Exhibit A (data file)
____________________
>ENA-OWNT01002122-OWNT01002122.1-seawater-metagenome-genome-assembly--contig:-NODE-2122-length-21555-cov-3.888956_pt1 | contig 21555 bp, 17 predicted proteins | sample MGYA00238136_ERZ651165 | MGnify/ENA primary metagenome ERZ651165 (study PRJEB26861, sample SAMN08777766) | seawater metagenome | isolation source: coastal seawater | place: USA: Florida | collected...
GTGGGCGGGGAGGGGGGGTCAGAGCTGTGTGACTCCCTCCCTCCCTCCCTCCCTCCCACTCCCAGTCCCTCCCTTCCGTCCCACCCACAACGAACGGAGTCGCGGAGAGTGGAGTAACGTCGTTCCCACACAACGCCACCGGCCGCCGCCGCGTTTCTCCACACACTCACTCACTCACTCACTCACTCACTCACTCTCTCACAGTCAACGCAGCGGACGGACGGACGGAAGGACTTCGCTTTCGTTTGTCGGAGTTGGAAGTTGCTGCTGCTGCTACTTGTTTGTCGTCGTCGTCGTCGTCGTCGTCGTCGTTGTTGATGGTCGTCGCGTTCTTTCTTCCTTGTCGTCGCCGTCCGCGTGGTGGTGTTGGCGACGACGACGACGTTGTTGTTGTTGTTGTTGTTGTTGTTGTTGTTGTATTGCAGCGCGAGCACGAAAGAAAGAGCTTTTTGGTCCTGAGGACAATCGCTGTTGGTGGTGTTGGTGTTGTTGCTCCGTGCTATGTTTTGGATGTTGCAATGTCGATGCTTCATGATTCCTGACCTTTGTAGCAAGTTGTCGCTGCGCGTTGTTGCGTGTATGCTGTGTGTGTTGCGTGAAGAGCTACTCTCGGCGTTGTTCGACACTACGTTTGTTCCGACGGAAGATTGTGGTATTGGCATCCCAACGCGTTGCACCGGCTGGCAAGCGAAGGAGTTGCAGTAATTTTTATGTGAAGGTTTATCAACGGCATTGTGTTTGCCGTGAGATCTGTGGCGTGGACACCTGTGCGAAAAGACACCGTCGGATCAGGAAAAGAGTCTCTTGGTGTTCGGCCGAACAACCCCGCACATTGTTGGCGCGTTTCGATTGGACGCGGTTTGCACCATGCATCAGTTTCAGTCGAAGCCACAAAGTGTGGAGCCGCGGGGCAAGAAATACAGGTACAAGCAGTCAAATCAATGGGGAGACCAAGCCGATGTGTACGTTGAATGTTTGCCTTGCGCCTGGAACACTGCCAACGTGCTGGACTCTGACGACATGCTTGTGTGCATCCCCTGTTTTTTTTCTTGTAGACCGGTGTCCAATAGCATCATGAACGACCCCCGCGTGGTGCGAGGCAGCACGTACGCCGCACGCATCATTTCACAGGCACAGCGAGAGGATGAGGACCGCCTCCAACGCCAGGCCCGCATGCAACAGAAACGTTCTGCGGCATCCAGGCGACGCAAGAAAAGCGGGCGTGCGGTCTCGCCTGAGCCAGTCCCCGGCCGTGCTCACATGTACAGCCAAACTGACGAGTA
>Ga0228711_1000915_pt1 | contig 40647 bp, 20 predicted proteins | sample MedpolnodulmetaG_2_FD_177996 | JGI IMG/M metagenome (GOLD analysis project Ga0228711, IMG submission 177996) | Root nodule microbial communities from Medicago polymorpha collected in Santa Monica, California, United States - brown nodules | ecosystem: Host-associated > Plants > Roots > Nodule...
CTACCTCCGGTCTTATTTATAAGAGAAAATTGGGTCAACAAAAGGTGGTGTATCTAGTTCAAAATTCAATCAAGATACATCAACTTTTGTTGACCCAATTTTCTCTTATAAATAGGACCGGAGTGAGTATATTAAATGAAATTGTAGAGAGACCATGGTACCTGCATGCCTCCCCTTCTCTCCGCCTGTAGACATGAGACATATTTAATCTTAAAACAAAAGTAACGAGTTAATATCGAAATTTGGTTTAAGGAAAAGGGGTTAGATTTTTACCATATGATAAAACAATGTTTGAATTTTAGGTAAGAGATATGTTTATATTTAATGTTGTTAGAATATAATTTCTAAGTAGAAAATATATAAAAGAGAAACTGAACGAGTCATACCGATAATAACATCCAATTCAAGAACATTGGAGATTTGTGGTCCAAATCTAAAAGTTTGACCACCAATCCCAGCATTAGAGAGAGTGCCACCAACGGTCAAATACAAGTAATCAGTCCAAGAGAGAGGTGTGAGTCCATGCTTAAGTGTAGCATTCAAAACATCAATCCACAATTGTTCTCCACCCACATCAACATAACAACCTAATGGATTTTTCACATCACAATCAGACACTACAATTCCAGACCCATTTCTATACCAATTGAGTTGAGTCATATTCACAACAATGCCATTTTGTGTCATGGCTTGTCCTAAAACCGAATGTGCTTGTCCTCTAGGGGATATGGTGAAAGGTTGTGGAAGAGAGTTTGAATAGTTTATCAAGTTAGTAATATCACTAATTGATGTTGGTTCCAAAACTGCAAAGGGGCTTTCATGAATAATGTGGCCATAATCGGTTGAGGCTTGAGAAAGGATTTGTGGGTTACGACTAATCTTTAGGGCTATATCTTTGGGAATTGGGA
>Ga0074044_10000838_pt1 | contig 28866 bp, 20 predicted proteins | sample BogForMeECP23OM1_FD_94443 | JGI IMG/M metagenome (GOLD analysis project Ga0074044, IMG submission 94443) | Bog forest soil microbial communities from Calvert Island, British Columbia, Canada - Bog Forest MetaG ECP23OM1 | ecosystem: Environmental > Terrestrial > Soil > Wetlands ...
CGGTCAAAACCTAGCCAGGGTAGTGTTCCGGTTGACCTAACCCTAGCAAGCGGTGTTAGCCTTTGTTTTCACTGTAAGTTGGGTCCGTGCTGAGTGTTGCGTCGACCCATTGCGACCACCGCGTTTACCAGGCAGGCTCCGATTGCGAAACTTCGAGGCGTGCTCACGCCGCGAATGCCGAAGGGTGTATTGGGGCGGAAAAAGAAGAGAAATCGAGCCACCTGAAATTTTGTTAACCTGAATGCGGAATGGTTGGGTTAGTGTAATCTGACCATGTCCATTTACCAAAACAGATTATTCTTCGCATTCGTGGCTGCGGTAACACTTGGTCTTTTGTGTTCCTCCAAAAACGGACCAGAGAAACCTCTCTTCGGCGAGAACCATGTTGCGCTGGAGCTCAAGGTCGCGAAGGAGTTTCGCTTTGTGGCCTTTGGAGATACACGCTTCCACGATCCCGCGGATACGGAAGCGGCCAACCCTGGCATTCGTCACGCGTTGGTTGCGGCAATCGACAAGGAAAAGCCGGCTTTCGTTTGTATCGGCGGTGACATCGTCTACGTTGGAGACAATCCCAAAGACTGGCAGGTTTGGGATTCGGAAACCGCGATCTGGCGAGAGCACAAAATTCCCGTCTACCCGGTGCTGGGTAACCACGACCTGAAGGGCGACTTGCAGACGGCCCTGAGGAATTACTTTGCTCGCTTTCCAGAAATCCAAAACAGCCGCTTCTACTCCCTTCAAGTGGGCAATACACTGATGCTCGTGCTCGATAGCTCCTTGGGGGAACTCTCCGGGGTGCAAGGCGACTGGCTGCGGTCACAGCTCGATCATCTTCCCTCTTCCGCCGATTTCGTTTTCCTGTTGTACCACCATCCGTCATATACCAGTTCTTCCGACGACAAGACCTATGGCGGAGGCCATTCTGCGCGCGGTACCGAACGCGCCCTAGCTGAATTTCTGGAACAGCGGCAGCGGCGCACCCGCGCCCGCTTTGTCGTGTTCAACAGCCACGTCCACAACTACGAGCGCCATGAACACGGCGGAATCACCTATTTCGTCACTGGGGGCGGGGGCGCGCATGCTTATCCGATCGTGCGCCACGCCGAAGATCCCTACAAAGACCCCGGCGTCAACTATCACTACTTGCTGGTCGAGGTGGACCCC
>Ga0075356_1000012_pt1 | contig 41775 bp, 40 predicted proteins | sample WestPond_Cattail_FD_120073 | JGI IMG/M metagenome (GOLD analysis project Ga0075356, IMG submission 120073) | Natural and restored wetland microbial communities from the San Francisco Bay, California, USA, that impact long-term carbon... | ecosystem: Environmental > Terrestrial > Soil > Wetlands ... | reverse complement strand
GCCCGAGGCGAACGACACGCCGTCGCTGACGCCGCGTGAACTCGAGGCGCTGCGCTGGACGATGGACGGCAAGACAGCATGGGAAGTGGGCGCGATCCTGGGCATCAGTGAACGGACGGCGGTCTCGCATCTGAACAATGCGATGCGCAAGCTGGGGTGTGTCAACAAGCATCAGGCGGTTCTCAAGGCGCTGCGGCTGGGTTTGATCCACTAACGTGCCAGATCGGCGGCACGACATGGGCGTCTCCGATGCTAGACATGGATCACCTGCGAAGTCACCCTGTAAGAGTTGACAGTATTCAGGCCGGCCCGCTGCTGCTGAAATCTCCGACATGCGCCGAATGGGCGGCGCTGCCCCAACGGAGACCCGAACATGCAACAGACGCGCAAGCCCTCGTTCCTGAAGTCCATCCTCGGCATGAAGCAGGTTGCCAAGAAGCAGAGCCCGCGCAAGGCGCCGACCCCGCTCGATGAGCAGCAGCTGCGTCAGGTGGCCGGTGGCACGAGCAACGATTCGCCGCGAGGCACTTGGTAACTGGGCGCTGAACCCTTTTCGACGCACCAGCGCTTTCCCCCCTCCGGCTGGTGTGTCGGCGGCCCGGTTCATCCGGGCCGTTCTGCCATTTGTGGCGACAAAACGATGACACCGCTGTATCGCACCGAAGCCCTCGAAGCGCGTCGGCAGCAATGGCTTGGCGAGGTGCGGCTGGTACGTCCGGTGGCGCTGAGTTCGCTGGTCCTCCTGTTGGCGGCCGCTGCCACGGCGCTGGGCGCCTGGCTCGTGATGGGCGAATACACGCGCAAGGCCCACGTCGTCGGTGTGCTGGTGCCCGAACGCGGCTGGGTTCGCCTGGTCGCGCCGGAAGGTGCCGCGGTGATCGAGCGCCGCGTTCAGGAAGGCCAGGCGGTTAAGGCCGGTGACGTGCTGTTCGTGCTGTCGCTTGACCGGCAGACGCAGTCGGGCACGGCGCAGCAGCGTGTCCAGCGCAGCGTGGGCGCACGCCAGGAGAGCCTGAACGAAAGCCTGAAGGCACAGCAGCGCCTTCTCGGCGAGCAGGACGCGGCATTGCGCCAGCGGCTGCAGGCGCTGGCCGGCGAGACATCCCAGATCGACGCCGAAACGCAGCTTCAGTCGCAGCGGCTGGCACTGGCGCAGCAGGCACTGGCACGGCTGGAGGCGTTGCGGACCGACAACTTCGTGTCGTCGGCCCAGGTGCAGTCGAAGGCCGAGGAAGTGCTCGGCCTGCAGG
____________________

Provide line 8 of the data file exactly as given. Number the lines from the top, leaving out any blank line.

GCCCGAGGCGAACGACACGCCGTCGCTGACGCCGCGTGAACTCGAGGCGCTGCGCTGGACGATGGACGGCAAGACAGCATGGGAAGTGGGCGCGATCCTGGGCATCAGTGAACGGACGGCGGTCTCGCATCTGAACAATGCGATGCGCAAGCTGGGGTGTGTCAACAAGCATCAGGCGGTTCTCAAGGCGCTGCGGCTGGGTTTGATCCACTAACGTGCCAGATCGGCGGCACGACATGGGCGTCTCCGATGCTAGACATGGATCACCTGCGAAGTCACCCTGTAAGAGTTGACAGTATTCAGGCCGGCCCGCTGCTGCTGAAATCTCCGACATGCGCCGAATGGGCGGCGCTGCCCCAACGGAGACCCGAACATGCAACAGACGCGCAAGCCCTCGTTCCTGAAGTCCATCCTCGGCATGAAGCAGGTTGCCAAGAAGCAGAGCCCGCGCAAGGCGCCGACCCCGCTCGATGAGCAGCAGCTGCGTCAGGTGGCCGGTGGCACGAGCAACGATTCGCCGCGAGGCACTTGGTAACTGGGCGCTGAACCCTTTTCGACGCACCAGCGCTTTCCCCCCTCCGGCTGGTGTGTCGGCGGCCCGGTTCATCCGGGCCGTTCTGCCATTTGTGGCGACAAAACGATGACACCGCTGTATCGCACCGAAGCCCTCGAAGCGCGTCGGCAGCAATGGCTTGGCGAGGTGCGGCTGGTACGTCCGGTGGCGCTGAGTTCGCTGGTCCTCCTGTTGGCGGCCGCTGCCACGGCGCTGGGCGCCTGGCTCGTGATGGGCGAATACACGCGCAAGGCCCACGTCGTCGGTGTGCTGGTGCCCGAACGCGGCTGGGTTCGCCTGGTCGCGCCGGAAGGTGCCGCGGTGATCGAGCGCCGCGTTCAGGAAGGCCAGGCGGTTAAGGCCGGTGACGTGCTGTTCGTGCTGTCGCTTGACCGGCAGACGCAGTCGGGCACGGCGCAGCAGCGTGTCCAGCGCAGCGTGGGCGCACGCCAGGAGAGCCTGAACGAAAGCCTGAAGGCACAGCAGCGCCTTCTCGGCGAGCAGGACGCGGCATTGCGCCAGCGGCTGCAGGCGCTGGCCGGCGAGACATCCCAGATCGACGCCGAAACGCAGCTTCAGTCGCAGCGGCTGGCACTGGCGCAGCAGGCACTGGCACGGCTGGAGGCGTTGCGGACCGACAACTTCGTGTCGTCGGCCCAGGTGCAGTCGAAGGCCGAGGAAGTGCTCGGCCTGCAGG